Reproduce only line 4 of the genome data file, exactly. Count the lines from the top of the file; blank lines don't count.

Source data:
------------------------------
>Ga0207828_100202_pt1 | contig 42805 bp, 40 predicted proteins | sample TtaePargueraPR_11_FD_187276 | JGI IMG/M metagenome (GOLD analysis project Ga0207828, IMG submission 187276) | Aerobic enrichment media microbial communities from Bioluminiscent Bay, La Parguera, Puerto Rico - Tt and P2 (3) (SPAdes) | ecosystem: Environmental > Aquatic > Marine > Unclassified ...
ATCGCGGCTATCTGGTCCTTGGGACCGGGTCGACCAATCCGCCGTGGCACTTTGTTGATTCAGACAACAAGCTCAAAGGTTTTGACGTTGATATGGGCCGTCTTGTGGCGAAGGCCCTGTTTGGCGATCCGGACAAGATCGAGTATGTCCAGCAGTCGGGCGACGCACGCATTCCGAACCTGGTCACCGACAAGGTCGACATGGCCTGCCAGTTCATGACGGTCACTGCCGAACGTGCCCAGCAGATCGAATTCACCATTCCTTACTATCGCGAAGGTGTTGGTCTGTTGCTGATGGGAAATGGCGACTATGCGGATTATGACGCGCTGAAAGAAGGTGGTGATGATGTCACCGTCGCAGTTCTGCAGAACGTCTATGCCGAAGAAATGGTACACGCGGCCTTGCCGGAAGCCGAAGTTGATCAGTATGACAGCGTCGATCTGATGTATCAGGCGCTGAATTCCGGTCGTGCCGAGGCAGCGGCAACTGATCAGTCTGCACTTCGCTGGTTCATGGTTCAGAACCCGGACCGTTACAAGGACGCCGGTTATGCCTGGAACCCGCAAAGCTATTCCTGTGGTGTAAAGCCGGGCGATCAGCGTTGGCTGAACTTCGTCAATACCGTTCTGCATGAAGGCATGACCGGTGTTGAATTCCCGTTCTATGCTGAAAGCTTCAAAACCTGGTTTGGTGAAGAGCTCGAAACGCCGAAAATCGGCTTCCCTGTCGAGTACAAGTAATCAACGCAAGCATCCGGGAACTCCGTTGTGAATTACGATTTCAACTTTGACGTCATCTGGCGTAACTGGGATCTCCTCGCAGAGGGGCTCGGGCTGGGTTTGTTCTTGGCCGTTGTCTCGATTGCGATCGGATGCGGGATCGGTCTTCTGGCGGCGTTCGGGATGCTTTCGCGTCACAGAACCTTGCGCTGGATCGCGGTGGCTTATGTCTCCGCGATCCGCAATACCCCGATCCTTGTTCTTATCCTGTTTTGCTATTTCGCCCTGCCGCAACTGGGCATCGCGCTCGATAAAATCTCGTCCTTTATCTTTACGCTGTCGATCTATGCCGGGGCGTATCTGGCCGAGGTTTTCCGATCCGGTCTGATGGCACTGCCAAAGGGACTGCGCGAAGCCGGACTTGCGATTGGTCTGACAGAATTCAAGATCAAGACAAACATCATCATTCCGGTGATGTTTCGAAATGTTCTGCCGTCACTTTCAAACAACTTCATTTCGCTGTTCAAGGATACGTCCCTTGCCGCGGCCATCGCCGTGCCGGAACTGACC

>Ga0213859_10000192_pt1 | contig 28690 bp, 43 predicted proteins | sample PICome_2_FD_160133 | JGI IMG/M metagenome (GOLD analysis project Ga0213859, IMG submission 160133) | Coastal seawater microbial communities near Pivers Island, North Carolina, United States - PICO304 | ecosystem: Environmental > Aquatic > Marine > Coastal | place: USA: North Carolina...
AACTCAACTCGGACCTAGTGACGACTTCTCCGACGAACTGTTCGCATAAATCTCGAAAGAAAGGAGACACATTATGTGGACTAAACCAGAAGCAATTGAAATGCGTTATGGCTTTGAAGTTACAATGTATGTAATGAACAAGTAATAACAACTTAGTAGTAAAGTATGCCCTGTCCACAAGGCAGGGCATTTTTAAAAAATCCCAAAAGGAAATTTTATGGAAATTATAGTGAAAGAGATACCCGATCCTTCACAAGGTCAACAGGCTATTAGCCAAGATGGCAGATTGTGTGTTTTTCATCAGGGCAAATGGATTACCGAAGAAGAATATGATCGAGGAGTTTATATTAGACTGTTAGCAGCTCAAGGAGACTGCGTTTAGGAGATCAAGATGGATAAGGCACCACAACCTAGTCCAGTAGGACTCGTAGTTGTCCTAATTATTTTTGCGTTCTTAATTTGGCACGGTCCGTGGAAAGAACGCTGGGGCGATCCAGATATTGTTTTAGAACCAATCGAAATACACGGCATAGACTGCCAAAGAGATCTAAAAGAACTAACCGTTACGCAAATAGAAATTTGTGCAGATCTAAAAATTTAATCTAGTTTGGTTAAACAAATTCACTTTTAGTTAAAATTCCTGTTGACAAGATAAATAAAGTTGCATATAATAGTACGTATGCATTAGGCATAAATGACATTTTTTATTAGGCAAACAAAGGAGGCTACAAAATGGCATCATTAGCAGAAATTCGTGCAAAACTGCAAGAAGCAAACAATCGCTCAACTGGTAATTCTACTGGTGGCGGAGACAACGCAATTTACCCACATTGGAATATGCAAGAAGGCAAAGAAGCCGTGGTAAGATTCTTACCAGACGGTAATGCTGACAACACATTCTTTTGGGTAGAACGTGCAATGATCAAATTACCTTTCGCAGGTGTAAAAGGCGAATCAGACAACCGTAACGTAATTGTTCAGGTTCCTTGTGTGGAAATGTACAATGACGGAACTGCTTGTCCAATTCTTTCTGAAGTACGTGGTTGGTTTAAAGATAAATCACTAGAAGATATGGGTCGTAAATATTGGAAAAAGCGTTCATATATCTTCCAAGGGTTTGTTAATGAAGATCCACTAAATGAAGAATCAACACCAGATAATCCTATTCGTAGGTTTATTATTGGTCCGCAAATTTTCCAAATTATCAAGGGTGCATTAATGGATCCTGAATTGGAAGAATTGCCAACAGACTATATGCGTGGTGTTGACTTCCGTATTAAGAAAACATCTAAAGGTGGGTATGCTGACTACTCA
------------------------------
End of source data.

AACTCAACTCGGACCTAGTGACGACTTCTCCGACGAACTGTTCGCATAAATCTCGAAAGAAAGGAGACACATTATGTGGACTAAACCAGAAGCAATTGAAATGCGTTATGGCTTTGAAGTTACAATGTATGTAATGAACAAGTAATAACAACTTAGTAGTAAAGTATGCCCTGTCCACAAGGCAGGGCATTTTTAAAAAATCCCAAAAGGAAATTTTATGGAAATTATAGTGAAAGAGATACCCGATCCTTCACAAGGTCAACAGGCTATTAGCCAAGATGGCAGATTGTGTGTTTTTCATCAGGGCAAATGGATTACCGAAGAAGAATATGATCGAGGAGTTTATATTAGACTGTTAGCAGCTCAAGGAGACTGCGTTTAGGAGATCAAGATGGATAAGGCACCACAACCTAGTCCAGTAGGACTCGTAGTTGTCCTAATTATTTTTGCGTTCTTAATTTGGCACGGTCCGTGGAAAGAACGCTGGGGCGATCCAGATATTGTTTTAGAACCAATCGAAATACACGGCATAGACTGCCAAAGAGATCTAAAAGAACTAACCGTTACGCAAATAGAAATTTGTGCAGATCTAAAAATTTAATCTAGTTTGGTTAAACAAATTCACTTTTAGTTAAAATTCCTGTTGACAAGATAAATAAAGTTGCATATAATAGTACGTATGCATTAGGCATAAATGACATTTTTTATTAGGCAAACAAAGGAGGCTACAAAATGGCATCATTAGCAGAAATTCGTGCAAAACTGCAAGAAGCAAACAATCGCTCAACTGGTAATTCTACTGGTGGCGGAGACAACGCAATTTACCCACATTGGAATATGCAAGAAGGCAAAGAAGCCGTGGTAAGATTCTTACCAGACGGTAATGCTGACAACACATTCTTTTGGGTAGAACGTGCAATGATCAAATTACCTTTCGCAGGTGTAAAAGGCGAATCAGACAACCGTAACGTAATTGTTCAGGTTCCTTGTGTGGAAATGTACAATGACGGAACTGCTTGTCCAATTCTTTCTGAAGTACGTGGTTGGTTTAAAGATAAATCACTAGAAGATATGGGTCGTAAATATTGGAAAAAGCGTTCATATATCTTCCAAGGGTTTGTTAATGAAGATCCACTAAATGAAGAATCAACACCAGATAATCCTATTCGTAGGTTTATTATTGGTCCGCAAATTTTCCAAATTATCAAGGGTGCATTAATGGATCCTGAATTGGAAGAATTGCCAACAGACTATATGCGTGGTGTTGACTTCCGTATTAAGAAAACATCTAAAGGTGGGTATGCTGACTACTCA